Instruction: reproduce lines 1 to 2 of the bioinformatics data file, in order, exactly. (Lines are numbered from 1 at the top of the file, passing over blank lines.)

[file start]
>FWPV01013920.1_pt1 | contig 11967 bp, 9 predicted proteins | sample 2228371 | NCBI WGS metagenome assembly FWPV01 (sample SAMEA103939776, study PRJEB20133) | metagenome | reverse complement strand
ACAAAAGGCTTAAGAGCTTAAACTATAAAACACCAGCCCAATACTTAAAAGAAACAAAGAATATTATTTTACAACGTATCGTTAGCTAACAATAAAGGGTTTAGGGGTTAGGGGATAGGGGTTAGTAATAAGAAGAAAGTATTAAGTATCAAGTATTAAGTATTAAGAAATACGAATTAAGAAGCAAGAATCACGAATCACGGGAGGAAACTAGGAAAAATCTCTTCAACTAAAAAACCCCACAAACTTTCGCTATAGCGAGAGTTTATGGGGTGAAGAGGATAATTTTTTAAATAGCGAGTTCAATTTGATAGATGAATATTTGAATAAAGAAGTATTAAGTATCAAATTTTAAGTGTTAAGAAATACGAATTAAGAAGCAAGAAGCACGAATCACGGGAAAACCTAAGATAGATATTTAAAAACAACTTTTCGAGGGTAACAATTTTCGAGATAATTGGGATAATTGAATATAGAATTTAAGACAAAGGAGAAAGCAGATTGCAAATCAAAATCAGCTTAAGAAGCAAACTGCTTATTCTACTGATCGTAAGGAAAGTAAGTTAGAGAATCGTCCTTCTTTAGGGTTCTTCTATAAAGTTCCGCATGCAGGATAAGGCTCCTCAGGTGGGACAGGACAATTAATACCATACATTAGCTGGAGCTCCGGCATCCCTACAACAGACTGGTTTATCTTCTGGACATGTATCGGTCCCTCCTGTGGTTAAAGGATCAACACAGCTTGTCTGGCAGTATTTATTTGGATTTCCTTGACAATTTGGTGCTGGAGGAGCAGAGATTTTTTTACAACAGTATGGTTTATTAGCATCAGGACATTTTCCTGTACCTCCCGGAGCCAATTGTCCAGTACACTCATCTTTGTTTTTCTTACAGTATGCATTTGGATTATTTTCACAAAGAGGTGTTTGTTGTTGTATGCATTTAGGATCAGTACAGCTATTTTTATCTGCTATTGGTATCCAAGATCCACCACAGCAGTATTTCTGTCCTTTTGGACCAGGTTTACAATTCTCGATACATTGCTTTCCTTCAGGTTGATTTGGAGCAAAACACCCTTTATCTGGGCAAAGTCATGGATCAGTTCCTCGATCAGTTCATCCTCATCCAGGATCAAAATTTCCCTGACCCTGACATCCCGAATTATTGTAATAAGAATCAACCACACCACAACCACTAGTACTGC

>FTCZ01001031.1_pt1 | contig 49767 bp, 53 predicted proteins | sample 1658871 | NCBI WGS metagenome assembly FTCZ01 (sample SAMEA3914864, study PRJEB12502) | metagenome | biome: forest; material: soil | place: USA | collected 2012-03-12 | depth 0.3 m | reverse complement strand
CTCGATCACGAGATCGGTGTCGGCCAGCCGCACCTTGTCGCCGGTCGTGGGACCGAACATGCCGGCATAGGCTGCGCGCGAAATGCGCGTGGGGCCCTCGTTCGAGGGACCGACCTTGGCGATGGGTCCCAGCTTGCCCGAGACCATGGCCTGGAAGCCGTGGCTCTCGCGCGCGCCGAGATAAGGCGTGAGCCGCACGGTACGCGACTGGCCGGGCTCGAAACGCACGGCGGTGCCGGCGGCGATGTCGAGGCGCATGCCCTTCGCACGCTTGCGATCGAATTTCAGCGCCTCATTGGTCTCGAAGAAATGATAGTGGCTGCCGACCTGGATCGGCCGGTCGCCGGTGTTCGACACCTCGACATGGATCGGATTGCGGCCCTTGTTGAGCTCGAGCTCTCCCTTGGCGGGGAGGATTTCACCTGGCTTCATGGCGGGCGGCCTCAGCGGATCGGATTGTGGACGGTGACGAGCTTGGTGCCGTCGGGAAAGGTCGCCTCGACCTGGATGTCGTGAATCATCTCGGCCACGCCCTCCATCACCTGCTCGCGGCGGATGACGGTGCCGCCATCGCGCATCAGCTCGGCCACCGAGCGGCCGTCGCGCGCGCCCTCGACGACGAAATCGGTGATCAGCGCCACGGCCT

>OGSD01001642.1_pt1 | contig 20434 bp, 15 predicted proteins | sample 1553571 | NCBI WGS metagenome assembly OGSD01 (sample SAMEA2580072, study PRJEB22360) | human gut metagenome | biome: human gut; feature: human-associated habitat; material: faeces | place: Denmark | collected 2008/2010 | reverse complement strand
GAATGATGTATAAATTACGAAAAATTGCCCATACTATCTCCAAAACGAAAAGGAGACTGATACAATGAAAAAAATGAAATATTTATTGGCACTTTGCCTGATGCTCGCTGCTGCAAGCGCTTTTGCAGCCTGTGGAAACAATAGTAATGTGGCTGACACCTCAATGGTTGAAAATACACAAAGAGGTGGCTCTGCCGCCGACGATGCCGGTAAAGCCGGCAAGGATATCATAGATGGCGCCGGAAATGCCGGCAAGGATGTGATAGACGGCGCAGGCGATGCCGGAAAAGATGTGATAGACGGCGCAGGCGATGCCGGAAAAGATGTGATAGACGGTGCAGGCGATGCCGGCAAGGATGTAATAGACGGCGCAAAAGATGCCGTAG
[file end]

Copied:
>FWPV01013920.1_pt1 | contig 11967 bp, 9 predicted proteins | sample 2228371 | NCBI WGS metagenome assembly FWPV01 (sample SAMEA103939776, study PRJEB20133) | metagenome | reverse complement strand
ACAAAAGGCTTAAGAGCTTAAACTATAAAACACCAGCCCAATACTTAAAAGAAACAAAGAATATTATTTTACAACGTATCGTTAGCTAACAATAAAGGGTTTAGGGGTTAGGGGATAGGGGTTAGTAATAAGAAGAAAGTATTAAGTATCAAGTATTAAGTATTAAGAAATACGAATTAAGAAGCAAGAATCACGAATCACGGGAGGAAACTAGGAAAAATCTCTTCAACTAAAAAACCCCACAAACTTTCGCTATAGCGAGAGTTTATGGGGTGAAGAGGATAATTTTTTAAATAGCGAGTTCAATTTGATAGATGAATATTTGAATAAAGAAGTATTAAGTATCAAATTTTAAGTGTTAAGAAATACGAATTAAGAAGCAAGAAGCACGAATCACGGGAAAACCTAAGATAGATATTTAAAAACAACTTTTCGAGGGTAACAATTTTCGAGATAATTGGGATAATTGAATATAGAATTTAAGACAAAGGAGAAAGCAGATTGCAAATCAAAATCAGCTTAAGAAGCAAACTGCTTATTCTACTGATCGTAAGGAAAGTAAGTTAGAGAATCGTCCTTCTTTAGGGTTCTTCTATAAAGTTCCGCATGCAGGATAAGGCTCCTCAGGTGGGACAGGACAATTAATACCATACATTAGCTGGAGCTCCGGCATCCCTACAACAGACTGGTTTATCTTCTGGACATGTATCGGTCCCTCCTGTGGTTAAAGGATCAACACAGCTTGTCTGGCAGTATTTATTTGGATTTCCTTGACAATTTGGTGCTGGAGGAGCAGAGATTTTTTTACAACAGTATGGTTTATTAGCATCAGGACATTTTCCTGTACCTCCCGGAGCCAATTGTCCAGTACACTCATCTTTGTTTTTCTTACAGTATGCATTTGGATTATTTTCACAAAGAGGTGTTTGTTGTTGTATGCATTTAGGATCAGTACAGCTATTTTTATCTGCTATTGGTATCCAAGATCCACCACAGCAGTATTTCTGTCCTTTTGGACCAGGTTTACAATTCTCGATACATTGCTTTCCTTCAGGTTGATTTGGAGCAAAACACCCTTTATCTGGGCAAAGTCATGGATCAGTTCCTCGATCAGTTCATCCTCATCCAGGATCAAAATTTCCCTGACCCTGACATCCCGAATTATTGTAATAAGAATCAACCACACCACAACCACTAGTACTGC